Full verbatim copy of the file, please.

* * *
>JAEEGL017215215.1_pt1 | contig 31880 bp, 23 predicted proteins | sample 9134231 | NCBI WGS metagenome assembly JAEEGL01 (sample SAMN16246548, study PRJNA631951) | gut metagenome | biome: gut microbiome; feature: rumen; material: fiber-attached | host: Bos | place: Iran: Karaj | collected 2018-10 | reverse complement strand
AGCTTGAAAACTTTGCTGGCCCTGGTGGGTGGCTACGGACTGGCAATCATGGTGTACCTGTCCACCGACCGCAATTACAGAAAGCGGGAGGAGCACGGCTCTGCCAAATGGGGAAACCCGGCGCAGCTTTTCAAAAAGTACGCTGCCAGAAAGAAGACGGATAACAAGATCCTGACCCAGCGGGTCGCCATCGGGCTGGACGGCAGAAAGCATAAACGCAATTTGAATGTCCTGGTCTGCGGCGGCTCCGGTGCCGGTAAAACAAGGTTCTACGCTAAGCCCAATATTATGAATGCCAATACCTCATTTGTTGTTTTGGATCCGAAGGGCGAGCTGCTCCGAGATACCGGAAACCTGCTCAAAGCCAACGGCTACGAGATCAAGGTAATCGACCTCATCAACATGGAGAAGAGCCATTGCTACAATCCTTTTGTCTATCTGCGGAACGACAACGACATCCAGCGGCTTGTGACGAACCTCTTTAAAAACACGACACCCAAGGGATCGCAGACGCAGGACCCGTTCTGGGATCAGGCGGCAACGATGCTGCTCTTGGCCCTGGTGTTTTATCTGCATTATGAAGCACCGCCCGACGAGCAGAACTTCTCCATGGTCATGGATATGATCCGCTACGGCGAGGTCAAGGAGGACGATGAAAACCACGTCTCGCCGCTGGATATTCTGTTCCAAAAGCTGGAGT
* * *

>JAEEGL017215215.1_pt1 | contig 31880 bp, 23 predicted proteins | sample 9134231 | NCBI WGS metagenome assembly JAEEGL01 (sample SAMN16246548, study PRJNA631951) | gut metagenome | biome: gut microbiome; feature: rumen; material: fiber-attached | host: Bos | place: Iran: Karaj | collected 2018-10 | reverse complement strand
AGCTTGAAAACTTTGCTGGCCCTGGTGGGTGGCTACGGACTGGCAATCATGGTGTACCTGTCCACCGACCGCAATTACAGAAAGCGGGAGGAGCACGGCTCTGCCAAATGGGGAAACCCGGCGCAGCTTTTCAAAAAGTACGCTGCCAGAAAGAAGACGGATAACAAGATCCTGACCCAGCGGGTCGCCATCGGGCTGGACGGCAGAAAGCATAAACGCAATTTGAATGTCCTGGTCTGCGGCGGCTCCGGTGCCGGTAAAACAAGGTTCTACGCTAAGCCCAATATTATGAATGCCAATACCTCATTTGTTGTTTTGGATCCGAAGGGCGAGCTGCTCCGAGATACCGGAAACCTGCTCAAAGCCAACGGCTACGAGATCAAGGTAATCGACCTCATCAACATGGAGAAGAGCCATTGCTACAATCCTTTTGTCTATCTGCGGAACGACAACGACATCCAGCGGCTTGTGACGAACCTCTTTAAAAACACGACACCCAAGGGATCGCAGACGCAGGACCCGTTCTGGGATCAGGCGGCAACGATGCTGCTCTTGGCCCTGGTGTTTTATCTGCATTATGAAGCACCGCCCGACGAGCAGAACTTCTCCATGGTCATGGATATGATCCGCTACGGCGAGGTCAAGGAGGACGATGAAAACCACGTCTCGCCGCTGGATATTCTGTTCCAAAAGCTGGAGT